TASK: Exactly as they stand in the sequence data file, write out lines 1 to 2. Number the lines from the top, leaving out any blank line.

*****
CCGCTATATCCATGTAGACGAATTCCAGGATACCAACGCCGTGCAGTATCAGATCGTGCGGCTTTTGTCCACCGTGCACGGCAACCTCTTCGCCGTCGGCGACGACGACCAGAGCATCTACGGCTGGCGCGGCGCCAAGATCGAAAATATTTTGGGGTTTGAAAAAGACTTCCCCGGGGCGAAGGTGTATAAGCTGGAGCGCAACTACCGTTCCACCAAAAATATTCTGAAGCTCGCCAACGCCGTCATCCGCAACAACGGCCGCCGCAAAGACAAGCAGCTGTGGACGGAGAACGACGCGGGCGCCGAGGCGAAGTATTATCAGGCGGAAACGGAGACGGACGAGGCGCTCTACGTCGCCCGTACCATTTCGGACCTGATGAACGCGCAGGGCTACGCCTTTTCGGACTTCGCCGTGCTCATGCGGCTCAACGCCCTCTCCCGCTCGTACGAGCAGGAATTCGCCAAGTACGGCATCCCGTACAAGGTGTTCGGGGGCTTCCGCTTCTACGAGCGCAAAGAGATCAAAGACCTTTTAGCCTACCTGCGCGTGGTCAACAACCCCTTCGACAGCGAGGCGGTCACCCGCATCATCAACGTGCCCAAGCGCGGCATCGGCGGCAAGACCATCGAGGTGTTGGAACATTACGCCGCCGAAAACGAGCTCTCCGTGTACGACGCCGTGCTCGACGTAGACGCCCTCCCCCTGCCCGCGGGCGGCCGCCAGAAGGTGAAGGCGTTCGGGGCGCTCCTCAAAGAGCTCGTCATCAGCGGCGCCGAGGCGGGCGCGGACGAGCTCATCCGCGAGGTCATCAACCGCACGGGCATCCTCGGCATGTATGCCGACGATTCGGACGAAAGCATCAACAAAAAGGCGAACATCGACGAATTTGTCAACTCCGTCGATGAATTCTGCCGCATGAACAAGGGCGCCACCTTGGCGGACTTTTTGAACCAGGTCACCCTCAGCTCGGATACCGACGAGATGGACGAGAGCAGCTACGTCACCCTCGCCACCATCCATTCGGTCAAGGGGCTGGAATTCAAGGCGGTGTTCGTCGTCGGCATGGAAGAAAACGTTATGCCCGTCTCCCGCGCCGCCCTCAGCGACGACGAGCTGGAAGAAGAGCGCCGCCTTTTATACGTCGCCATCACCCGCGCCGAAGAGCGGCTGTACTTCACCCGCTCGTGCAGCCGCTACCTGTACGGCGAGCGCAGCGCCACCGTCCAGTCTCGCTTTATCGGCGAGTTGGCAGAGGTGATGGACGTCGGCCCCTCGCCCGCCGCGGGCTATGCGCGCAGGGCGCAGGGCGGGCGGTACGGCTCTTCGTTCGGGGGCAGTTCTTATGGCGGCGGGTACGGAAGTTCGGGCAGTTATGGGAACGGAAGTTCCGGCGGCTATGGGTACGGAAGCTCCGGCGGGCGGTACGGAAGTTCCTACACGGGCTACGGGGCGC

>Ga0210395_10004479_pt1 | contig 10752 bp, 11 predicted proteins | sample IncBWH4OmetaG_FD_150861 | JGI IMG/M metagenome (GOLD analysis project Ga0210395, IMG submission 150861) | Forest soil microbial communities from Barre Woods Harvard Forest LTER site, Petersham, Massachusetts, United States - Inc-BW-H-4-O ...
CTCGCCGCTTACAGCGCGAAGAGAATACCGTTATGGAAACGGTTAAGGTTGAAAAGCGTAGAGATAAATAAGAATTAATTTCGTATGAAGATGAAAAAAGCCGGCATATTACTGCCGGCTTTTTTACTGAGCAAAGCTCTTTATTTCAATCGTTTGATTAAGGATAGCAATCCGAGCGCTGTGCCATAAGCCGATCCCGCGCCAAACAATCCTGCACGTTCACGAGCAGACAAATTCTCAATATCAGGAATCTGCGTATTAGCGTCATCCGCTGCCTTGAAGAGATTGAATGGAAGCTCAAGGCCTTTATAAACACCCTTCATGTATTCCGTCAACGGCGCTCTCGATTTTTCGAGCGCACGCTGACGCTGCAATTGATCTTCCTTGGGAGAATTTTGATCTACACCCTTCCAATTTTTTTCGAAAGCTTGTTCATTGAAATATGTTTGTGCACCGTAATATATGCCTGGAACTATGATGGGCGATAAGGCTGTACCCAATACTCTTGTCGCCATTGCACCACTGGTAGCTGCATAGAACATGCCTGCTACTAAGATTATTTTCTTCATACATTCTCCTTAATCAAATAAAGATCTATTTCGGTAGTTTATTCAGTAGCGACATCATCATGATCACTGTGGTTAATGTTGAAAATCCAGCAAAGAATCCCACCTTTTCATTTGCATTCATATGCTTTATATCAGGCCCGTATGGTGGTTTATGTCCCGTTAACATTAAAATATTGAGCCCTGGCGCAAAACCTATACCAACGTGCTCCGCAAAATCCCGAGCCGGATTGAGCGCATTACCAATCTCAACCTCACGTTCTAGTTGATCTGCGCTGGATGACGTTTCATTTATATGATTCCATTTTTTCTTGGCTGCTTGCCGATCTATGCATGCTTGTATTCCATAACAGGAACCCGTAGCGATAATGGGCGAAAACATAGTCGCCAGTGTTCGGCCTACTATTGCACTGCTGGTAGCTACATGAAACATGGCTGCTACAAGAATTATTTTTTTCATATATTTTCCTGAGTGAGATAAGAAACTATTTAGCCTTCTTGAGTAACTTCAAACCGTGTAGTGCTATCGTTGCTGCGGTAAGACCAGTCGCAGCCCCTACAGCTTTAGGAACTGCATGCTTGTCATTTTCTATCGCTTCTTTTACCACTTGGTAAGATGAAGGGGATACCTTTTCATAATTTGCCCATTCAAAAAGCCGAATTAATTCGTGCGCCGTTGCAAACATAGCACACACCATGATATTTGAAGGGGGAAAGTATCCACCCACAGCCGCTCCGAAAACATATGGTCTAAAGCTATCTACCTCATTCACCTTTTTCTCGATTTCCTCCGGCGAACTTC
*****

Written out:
CCGCTATATCCATGTAGACGAATTCCAGGATACCAACGCCGTGCAGTATCAGATCGTGCGGCTTTTGTCCACCGTGCACGGCAACCTCTTCGCCGTCGGCGACGACGACCAGAGCATCTACGGCTGGCGCGGCGCCAAGATCGAAAATATTTTGGGGTTTGAAAAAGACTTCCCCGGGGCGAAGGTGTATAAGCTGGAGCGCAACTACCGTTCCACCAAAAATATTCTGAAGCTCGCCAACGCCGTCATCCGCAACAACGGCCGCCGCAAAGACAAGCAGCTGTGGACGGAGAACGACGCGGGCGCCGAGGCGAAGTATTATCAGGCGGAAACGGAGACGGACGAGGCGCTCTACGTCGCCCGTACCATTTCGGACCTGATGAACGCGCAGGGCTACGCCTTTTCGGACTTCGCCGTGCTCATGCGGCTCAACGCCCTCTCCCGCTCGTACGAGCAGGAATTCGCCAAGTACGGCATCCCGTACAAGGTGTTCGGGGGCTTCCGCTTCTACGAGCGCAAAGAGATCAAAGACCTTTTAGCCTACCTGCGCGTGGTCAACAACCCCTTCGACAGCGAGGCGGTCACCCGCATCATCAACGTGCCCAAGCGCGGCATCGGCGGCAAGACCATCGAGGTGTTGGAACATTACGCCGCCGAAAACGAGCTCTCCGTGTACGACGCCGTGCTCGACGTAGACGCCCTCCCCCTGCCCGCGGGCGGCCGCCAGAAGGTGAAGGCGTTCGGGGCGCTCCTCAAAGAGCTCGTCATCAGCGGCGCCGAGGCGGGCGCGGACGAGCTCATCCGCGAGGTCATCAACCGCACGGGCATCCTCGGCATGTATGCCGACGATTCGGACGAAAGCATCAACAAAAAGGCGAACATCGACGAATTTGTCAACTCCGTCGATGAATTCTGCCGCATGAACAAGGGCGCCACCTTGGCGGACTTTTTGAACCAGGTCACCCTCAGCTCGGATACCGACGAGATGGACGAGAGCAGCTACGTCACCCTCGCCACCATCCATTCGGTCAAGGGGCTGGAATTCAAGGCGGTGTTCGTCGTCGGCATGGAAGAAAACGTTATGCCCGTCTCCCGCGCCGCCCTCAGCGACGACGAGCTGGAAGAAGAGCGCCGCCTTTTATACGTCGCCATCACCCGCGCCGAAGAGCGGCTGTACTTCACCCGCTCGTGCAGCCGCTACCTGTACGGCGAGCGCAGCGCCACCGTCCAGTCTCGCTTTATCGGCGAGTTGGCAGAGGTGATGGACGTCGGCCCCTCGCCCGCCGCGGGCTATGCGCGCAGGGCGCAGGGCGGGCGGTACGGCTCTTCGTTCGGGGGCAGTTCTTATGGCGGCGGGTACGGAAGTTCGGGCAGTTATGGGAACGGAAGTTCCGGCGGCTATGGGTACGGAAGCTCCGGCGGGCGGTACGGAAGTTCCTACACGGGCTACGGGGCGC

>Ga0210395_10004479_pt1 | contig 10752 bp, 11 predicted proteins | sample IncBWH4OmetaG_FD_150861 | JGI IMG/M metagenome (GOLD analysis project Ga0210395, IMG submission 150861) | Forest soil microbial communities from Barre Woods Harvard Forest LTER site, Petersham, Massachusetts, United States - Inc-BW-H-4-O ...